JY: I think there’s been a growing challenge for a lot of evangelicals who support Trump. And because they support Trump, there continues to be an allegiance to his policy. So there are evangelicals -- I should clarify, white evangelicals -- who support this administration’s decisions and would not like the refugees to be settled to the U.S.
It’s a challenge, but Scripture is clear that we are to welcome the refugee. So I think it’s troubling that some evangelicals in poll data are not so welcoming of refugees, and I think a lot of it is driven by manipulation but also fear about who these individuals are.
I also think there’s a strain of Islamophobia where individuals are not comfortable with individuals from the Muslim faith coming into the U.S. We’ve been trying to challenge the misinformation and fear.
It’s a troubling trend, because in years past, evangelicals have been more supportive of refugees. But because this administration has been so specific about calling out refugees or being almost anti-immigrant, I believe there’s been a reluctance to welcome refugees, because it means that they’re going to be going against the president.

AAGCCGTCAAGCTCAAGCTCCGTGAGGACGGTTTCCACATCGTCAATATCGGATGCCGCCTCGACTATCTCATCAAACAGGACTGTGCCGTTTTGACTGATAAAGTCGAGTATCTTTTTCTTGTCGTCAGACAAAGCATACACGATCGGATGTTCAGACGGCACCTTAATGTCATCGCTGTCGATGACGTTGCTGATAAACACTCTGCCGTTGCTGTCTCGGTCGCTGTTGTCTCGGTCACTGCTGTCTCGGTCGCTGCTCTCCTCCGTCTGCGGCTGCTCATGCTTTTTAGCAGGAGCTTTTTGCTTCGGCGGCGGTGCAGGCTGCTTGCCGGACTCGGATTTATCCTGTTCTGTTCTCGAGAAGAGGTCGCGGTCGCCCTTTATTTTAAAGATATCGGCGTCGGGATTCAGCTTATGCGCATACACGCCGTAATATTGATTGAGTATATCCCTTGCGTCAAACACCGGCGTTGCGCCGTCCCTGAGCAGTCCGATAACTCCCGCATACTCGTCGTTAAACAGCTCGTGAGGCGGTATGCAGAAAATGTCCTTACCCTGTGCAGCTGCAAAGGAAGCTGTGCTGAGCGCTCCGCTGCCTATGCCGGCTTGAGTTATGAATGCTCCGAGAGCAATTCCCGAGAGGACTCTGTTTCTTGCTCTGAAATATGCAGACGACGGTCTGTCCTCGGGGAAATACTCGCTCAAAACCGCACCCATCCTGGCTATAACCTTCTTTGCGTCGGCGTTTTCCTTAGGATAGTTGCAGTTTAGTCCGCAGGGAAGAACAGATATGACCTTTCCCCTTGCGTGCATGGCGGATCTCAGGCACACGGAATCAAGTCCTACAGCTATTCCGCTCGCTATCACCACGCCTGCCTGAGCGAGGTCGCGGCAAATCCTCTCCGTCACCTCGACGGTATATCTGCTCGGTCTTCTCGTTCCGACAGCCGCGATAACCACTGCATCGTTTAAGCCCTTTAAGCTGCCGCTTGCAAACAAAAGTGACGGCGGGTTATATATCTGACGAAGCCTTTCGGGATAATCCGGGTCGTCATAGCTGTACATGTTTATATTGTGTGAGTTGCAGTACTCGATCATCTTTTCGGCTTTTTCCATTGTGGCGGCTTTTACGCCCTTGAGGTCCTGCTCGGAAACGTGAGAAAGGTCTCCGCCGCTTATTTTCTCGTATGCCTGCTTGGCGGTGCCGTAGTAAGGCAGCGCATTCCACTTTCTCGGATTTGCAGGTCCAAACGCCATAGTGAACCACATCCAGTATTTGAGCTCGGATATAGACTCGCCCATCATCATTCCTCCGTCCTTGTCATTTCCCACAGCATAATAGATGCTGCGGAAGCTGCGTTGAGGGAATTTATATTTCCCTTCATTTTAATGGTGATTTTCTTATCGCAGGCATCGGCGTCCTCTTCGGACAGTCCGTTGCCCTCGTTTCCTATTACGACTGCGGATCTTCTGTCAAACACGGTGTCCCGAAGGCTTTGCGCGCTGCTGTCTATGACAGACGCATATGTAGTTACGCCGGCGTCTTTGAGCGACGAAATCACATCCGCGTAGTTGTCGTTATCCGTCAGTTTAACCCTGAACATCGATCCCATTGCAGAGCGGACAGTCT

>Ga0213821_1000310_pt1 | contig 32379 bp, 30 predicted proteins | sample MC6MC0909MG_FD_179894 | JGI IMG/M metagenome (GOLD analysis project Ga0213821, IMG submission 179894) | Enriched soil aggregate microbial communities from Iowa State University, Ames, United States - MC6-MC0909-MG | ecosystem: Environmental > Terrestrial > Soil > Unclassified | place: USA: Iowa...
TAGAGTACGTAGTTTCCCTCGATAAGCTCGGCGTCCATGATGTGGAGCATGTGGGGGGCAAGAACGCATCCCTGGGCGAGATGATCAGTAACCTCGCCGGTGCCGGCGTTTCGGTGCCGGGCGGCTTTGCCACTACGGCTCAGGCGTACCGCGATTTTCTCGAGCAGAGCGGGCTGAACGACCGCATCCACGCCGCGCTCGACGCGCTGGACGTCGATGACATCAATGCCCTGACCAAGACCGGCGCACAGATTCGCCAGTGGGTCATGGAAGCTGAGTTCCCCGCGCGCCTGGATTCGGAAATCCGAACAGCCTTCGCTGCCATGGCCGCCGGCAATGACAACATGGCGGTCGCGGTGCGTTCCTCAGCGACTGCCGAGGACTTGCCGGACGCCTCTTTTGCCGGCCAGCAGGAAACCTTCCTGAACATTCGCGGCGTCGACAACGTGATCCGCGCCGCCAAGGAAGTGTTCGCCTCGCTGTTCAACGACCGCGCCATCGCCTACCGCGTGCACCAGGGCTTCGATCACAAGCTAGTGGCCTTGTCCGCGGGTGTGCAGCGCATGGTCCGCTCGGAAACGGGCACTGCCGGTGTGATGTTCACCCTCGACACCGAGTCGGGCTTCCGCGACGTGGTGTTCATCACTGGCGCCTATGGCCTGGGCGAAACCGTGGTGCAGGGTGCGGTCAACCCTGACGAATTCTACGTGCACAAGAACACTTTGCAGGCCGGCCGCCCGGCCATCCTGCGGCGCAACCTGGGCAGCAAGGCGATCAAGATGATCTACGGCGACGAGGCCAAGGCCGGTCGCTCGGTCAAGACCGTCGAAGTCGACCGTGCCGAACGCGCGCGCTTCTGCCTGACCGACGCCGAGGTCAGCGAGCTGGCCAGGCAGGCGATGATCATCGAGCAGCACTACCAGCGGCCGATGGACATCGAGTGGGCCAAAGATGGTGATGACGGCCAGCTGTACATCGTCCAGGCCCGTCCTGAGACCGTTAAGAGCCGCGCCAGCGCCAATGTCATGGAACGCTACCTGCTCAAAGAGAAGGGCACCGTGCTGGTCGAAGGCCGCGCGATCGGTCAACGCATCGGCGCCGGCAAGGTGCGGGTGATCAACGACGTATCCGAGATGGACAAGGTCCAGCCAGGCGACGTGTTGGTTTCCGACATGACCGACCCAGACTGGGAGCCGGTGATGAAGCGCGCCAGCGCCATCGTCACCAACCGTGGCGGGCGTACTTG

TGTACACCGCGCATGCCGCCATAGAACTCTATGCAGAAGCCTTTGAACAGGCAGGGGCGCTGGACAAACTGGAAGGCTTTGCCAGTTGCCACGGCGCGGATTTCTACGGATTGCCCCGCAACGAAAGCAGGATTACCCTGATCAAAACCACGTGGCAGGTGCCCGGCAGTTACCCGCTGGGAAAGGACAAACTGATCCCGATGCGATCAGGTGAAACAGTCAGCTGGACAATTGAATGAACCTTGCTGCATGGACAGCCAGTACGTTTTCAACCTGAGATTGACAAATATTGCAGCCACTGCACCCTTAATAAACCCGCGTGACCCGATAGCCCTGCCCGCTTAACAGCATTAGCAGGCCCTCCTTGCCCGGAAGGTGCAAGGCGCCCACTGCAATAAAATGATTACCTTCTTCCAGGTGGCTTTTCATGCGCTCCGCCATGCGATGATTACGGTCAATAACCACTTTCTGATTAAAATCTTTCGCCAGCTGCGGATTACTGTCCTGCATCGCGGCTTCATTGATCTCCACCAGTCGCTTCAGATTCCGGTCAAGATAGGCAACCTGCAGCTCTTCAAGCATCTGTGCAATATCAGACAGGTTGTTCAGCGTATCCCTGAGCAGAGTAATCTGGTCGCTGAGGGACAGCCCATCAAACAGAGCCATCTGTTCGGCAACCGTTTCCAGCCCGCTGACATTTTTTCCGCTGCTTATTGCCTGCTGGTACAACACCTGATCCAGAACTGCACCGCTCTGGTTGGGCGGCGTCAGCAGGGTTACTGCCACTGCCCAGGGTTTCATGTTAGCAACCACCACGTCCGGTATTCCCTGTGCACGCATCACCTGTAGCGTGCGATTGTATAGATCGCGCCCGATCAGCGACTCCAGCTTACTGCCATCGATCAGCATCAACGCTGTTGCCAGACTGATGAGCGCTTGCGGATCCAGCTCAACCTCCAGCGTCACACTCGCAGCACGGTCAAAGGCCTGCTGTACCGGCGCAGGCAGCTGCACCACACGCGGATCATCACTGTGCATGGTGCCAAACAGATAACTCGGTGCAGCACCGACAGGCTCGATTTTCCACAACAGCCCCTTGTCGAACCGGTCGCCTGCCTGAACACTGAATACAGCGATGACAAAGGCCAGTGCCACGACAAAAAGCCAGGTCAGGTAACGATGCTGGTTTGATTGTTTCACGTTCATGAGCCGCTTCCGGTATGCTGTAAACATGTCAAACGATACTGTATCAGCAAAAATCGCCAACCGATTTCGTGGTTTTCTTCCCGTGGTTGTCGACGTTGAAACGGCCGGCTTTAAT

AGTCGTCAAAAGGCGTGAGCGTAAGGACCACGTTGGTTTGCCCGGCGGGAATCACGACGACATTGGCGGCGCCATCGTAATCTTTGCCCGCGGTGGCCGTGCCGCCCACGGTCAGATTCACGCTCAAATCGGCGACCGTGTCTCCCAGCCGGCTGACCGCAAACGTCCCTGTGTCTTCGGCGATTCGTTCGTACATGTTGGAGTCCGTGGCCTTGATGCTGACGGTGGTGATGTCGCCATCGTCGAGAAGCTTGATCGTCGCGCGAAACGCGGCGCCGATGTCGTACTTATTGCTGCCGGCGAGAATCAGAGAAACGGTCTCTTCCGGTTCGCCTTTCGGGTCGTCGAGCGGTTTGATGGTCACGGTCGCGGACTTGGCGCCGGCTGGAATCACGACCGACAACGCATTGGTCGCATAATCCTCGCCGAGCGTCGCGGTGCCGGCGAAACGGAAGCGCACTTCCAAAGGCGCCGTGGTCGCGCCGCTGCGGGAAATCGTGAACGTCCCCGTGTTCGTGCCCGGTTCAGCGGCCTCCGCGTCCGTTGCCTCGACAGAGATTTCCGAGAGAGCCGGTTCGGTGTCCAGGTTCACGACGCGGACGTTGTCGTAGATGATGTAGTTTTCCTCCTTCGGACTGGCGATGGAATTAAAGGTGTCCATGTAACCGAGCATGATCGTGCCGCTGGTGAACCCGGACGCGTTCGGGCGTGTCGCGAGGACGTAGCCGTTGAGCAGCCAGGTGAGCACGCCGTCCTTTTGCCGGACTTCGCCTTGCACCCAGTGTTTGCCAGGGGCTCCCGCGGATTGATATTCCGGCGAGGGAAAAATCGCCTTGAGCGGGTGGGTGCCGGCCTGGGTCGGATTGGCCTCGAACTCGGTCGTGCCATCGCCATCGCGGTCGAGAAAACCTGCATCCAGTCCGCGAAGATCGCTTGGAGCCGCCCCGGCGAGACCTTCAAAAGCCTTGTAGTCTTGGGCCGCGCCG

F&L: What should Christian leaders be doing at this moment with regard to refugees?
JY: I think the first step is just being aware. Sometimes we don’t even know what’s happening with refugees around the world. I think it’s critical that we build awareness on what’s actually happening around the world. And in regard to U.S. immigration policy, following along and being up to date on what’s going on is important.
But then Christian leaders need to engage the local church. I think a lot of folks underestimate what a local church can do. So even starting the conversation and asking the pastor to preach a sermon on immigration is a huge step forward, because it means that we’re going to have a conversation that’s past the political conversation into a biblical conversation.
That’s where it has to start. Social media conversations are important, but church-based conversations are also extremely important to help us get grounded again in biblical values.